Lord Fredericks (from my steampunk story), for example, is a viscount. Lord Wetherell, from my literary novel, is a baron (the lowest rank), and various other titled characters usually don’t stray above the rank of viscount, unless they are minor characters.
All the lawyers I’ve written about thus far have been the good guys. No stereotypical corruption or dishonesty or hunting for ridiculous loopholes…in fact, most of my lawyer characters seek to reform this kind of corruption in their trade. (I’m probably biased here, because my dad is a lawyer, and he’s as honest in his job as readers expect the hardworking everyman to be.)
From the outspoken sassmaster to the deadpan snarker, at least one character in each story has a tendency for quick and dry wit. Usually more than one!
I’m as introverted as the next writer, but I’ve written a fair share of extroverts. Who are allowed to be extroverts, mind, and don’t annoy the stew out of the quieter, therefore obviously more intelligent, characters (sarcasm!). Actually, I have a habit of pairing introverted/extroverted characters as friends, siblings, or couples–this allows funny results and a nice way for the different personalities to balance each other out.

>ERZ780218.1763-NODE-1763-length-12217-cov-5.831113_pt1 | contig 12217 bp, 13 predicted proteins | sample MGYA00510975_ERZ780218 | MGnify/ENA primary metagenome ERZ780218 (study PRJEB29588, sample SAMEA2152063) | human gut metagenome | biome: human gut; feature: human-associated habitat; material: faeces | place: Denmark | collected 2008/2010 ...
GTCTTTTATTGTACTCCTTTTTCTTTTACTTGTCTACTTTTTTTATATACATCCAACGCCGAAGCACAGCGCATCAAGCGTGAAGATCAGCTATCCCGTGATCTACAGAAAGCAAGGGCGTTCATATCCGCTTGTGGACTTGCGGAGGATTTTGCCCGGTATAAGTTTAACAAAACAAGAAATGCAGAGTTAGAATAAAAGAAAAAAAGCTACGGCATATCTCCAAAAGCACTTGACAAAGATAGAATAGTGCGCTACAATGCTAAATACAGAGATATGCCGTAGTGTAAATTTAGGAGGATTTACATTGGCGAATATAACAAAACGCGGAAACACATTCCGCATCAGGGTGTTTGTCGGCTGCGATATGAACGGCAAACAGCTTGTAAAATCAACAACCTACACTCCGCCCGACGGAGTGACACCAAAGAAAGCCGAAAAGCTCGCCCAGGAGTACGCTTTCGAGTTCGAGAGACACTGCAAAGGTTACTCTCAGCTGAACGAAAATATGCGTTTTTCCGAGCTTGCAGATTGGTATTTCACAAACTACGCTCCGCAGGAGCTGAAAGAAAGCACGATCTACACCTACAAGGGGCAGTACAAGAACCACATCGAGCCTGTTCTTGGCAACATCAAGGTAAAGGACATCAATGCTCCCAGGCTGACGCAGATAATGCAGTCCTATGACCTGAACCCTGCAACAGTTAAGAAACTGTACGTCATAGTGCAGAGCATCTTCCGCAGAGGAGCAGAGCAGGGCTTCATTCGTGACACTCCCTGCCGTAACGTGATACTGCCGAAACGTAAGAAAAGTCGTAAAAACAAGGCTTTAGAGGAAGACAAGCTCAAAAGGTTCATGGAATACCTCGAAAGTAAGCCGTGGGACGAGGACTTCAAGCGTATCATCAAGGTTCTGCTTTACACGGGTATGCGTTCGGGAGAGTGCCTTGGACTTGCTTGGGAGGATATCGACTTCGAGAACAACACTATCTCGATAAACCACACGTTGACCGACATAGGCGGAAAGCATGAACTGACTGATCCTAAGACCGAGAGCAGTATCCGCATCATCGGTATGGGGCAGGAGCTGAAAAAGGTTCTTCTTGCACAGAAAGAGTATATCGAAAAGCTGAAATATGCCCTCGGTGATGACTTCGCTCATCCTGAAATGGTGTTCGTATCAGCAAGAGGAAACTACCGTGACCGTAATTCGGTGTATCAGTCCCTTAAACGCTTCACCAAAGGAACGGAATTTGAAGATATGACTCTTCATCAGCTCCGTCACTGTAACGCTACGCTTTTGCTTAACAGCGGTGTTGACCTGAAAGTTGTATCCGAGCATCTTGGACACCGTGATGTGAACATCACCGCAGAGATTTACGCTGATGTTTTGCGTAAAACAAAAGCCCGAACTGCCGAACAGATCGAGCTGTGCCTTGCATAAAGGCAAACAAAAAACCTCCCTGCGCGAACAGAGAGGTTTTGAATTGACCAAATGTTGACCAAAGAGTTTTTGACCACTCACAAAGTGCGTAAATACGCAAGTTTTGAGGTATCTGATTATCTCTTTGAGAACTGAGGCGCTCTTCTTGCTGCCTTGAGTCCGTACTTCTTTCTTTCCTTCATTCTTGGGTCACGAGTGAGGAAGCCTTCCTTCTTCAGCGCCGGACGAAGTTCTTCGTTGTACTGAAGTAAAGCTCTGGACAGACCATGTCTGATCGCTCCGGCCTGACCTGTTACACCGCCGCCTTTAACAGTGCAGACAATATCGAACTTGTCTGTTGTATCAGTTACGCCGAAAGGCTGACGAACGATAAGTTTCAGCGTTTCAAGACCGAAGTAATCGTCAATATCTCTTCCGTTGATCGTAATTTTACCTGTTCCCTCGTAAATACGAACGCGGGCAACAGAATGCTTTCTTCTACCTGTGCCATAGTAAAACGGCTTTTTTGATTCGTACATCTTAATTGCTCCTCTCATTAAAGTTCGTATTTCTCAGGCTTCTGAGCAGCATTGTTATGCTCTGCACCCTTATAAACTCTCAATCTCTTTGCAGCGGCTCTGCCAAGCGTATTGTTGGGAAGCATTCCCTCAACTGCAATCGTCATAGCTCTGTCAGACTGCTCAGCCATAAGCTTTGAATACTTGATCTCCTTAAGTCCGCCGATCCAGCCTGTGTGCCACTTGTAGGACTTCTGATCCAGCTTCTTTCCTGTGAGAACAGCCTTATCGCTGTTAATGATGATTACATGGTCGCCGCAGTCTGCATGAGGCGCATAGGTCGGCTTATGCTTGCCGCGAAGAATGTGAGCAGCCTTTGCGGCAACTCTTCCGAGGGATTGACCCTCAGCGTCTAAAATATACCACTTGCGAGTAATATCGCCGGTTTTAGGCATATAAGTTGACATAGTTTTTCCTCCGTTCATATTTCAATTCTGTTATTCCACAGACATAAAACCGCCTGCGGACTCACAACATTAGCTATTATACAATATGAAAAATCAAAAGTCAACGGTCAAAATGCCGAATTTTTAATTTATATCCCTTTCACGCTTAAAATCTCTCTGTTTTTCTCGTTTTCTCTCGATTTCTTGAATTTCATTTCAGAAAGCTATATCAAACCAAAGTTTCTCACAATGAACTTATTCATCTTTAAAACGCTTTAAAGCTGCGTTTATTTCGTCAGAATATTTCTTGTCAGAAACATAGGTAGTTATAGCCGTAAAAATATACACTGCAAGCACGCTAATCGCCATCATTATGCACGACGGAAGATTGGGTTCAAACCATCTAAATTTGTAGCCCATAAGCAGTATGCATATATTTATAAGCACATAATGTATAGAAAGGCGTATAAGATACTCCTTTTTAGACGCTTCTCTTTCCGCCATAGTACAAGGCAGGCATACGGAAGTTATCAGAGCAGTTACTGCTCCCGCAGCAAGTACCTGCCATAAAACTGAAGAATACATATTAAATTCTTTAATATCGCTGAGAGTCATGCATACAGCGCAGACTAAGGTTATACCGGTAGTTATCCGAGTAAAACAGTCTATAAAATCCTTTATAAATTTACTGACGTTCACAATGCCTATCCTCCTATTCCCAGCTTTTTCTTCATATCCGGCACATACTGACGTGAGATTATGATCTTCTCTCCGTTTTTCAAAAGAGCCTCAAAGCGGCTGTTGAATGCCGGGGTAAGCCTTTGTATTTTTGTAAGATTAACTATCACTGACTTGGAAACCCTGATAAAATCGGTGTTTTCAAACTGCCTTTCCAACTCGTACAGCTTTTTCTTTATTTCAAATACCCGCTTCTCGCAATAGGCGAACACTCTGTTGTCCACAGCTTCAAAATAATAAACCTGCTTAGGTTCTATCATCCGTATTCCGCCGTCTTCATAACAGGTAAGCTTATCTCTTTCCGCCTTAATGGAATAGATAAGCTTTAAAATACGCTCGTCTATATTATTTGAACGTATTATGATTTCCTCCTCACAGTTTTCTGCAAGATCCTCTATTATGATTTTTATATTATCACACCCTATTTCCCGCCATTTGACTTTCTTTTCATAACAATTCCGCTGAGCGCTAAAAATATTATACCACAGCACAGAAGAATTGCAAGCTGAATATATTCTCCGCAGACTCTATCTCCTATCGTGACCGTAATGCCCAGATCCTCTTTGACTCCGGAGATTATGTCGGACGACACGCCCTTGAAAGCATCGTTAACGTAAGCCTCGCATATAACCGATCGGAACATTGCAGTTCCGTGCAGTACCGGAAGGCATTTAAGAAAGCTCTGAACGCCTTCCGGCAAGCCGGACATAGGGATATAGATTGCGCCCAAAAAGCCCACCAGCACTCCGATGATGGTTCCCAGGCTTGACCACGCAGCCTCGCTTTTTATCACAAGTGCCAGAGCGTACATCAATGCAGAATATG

A subset of my extroverted characters is “extroverted bookish”–extroverts who like to socialize, sure, but also like to read and aren’t just bouncing off the walls the whole time. 🙂 Extroverts are great people, guys. Be nicer to them in your stories.
Early Bird/Night Owl Couples
I do this on purpose to be funny. *evil laugh* But it’s a great way to get natural humor and natural conflict in a romantic relationship. There are exceptions; both Mary and Wilson from Gentle Fire are early birds, but generally, if one half of a relationship is a night owl, the other half is the opposite!
Ages 25 & Up